Come to think of it, the emotional depth of these two — Paul's suddenly emerging ability to invent two fictitious, but realistic characters and then get so deeply under their skins — pretty much transcends the depth of anything even John had written up to that point. I cannot even exclude the thought that this is the starting point from which we have to unwind the story of the Beatles' breakup (which, in my opinion, has always been the story of John Winston Lennon being pissed off at one James Paul McCartney stealing his, John Winston Lennon's, band from under John Winston Lennon's nose — and not being able to do anything about it, because all the stealing happened through fair competition. But that's putting it too roughly, of course). In any case, Revolver sees Paul firmly and finally taming his «sappy» instincts and taking them in the only right direction that can turn one's genius sentimentalism into lyrical tragism.
On the other hand, you could argue that sometimes genius sentimentalism can place a truly great song on a top spot without adding huge psychological depth, and that such feats are arguably harder to achieve. That is what's being done on ʽHere, There And Everywhereʼ, though, a «sappy», «sugary» song if there ever was one, but you would have to be a hardcore balloon-shooting Puritan to remain unmoved by it. Suffice it to say that I have always felt that the line about "running my hands through her hair", regardless of the quality of the lyric itself, actually sounds like the vocal equivalent of «running one's hands through her hair»: this is truly one of the most magical double-tracked vocal recordings ever made (and this is also why the song never produced the same effect in concert, whenever Paul would sing it live later on — heck, there actually was a real reason why the Beatles quit live performing, and it goes much deeper than «how the heck are we supposed to play our backward-recorded guitars onstage!»).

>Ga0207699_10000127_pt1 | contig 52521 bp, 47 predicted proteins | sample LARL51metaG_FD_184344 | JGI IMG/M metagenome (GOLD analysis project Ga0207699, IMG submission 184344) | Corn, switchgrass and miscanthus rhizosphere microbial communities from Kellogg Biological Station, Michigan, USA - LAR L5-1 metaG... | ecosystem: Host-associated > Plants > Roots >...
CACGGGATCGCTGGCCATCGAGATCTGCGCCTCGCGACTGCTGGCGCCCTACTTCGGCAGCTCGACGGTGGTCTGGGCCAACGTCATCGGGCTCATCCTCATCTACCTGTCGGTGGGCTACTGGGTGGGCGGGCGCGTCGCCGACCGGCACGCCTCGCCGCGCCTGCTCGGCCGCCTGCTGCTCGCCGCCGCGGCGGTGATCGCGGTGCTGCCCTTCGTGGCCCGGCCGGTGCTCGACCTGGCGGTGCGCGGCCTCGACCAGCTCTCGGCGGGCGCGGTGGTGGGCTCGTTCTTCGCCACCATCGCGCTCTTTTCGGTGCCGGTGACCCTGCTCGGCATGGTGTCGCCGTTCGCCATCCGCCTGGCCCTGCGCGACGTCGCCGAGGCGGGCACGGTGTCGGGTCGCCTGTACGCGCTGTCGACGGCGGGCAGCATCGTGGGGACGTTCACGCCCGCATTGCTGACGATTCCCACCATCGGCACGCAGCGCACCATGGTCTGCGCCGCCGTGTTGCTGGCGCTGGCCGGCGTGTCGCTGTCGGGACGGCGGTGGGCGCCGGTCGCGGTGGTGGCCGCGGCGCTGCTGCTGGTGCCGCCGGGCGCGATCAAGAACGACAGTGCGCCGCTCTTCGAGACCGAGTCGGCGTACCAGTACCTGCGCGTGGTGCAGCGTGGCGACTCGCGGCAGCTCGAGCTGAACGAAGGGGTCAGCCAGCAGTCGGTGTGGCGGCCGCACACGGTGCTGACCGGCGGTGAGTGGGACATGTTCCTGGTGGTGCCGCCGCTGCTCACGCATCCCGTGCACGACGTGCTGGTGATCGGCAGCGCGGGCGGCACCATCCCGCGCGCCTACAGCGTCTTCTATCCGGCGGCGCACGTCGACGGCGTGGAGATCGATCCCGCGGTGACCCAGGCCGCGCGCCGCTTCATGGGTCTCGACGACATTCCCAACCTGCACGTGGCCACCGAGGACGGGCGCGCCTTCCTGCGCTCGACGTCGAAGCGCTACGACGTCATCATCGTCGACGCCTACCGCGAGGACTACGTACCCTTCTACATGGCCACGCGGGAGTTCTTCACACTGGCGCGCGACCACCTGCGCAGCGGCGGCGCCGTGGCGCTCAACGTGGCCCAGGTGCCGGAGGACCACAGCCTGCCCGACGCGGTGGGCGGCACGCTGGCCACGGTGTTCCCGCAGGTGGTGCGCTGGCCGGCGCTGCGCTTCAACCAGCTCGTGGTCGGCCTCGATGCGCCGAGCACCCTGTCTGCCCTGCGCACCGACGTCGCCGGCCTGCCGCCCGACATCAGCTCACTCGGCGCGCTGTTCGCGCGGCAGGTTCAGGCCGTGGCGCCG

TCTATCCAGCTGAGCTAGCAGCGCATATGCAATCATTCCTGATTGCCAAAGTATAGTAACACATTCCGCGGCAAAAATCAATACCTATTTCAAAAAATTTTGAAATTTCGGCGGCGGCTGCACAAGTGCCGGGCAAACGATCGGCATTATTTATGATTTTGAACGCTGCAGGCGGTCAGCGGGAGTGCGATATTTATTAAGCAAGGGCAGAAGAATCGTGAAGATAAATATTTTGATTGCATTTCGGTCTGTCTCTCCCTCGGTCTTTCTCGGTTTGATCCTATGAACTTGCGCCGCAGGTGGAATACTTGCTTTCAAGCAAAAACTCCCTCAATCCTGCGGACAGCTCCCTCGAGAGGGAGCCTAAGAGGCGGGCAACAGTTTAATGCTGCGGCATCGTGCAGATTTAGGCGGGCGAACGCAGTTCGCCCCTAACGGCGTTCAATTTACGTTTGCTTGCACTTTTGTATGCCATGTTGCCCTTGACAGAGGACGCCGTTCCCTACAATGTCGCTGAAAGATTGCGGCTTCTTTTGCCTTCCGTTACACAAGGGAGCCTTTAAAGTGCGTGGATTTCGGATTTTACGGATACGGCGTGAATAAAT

So what about John? At this point, he does not yet fully realize that Paul is tugging on the rug, and Revolver is the last Beatles album to feature him in a completely coherent, workmanlike state, rather than thrown off balance by a miriad extra things. We learn that he is quite preoccupied with the LSD issue — but, funny enough, on both of the tracks that deal with it directly his is the view of a curious outsider: it's either "She said I know what it's like to be dead" or "My friend works for the national health, Dr. Robert". ʽShe Said She Saidʼ went on to become a classic drug culture anthem, but even though its lead guitar line is a little reminiscent of the San Francisco / Grateful Dead jamming style, it is still firmly rooted in the Beatles' usual brand of pop rock; and apart from the thinly veiled lyrics, there is nothing particularly psychedelic about ʽDr. Robertʼ, either. Still, both songs were quite daring for their time, what with The Beatles having the disadvantage of falling under far more closer public scrutiny than, say, The 13th Floor Elevators. «More popular than Jesus» + «Take a drink from his special cup, Dr. Robert» = did I hear somebody calling for trouble? On the other hand, ʽShe Said She Saidʼ could only be interpreted as a vow of abstinence ("I know that I'm ready to leave"), so it's not all that bad.
In reality, there are only two genuine bits of psychedelia on the entire record. The one that people rarely talk about is ʽI'm Only Sleepingʼ, which, formally, is just a semi-autobiographical sketch of a lazy guy who sees no reason to get out of bed, and has nothing to do with drugs — on a lyrical basis: the general aura of the song is, of course, extremely trippy, and it would still remain trippy even without the backward guitar solo. Then again, dreaming, or even «waiting for a sleepy feeling» can sometimes be quite a psychedelic experience without any drugs — and there was nobody who could transmit that yawny, sleepy, fuzzy-conscience atmosphere like John could. I used to picture him actually installing a bed in the Abbey Road Studios and recording directly from under the sheets, and it looked very realistic in my mind. (A similar, but slightly different experience would be captured on that same imaginary bed two years later with ʽI'm So Tiredʼ). Listen to how all the instruments are made to sound as if the person playing them had not had any sleep for at least 48 hours — even Ringo's drums seem to be «dragging their feet». And, to boot, a great muffled yawn at 2:01, during Paul's quiet bass break before the second bridge.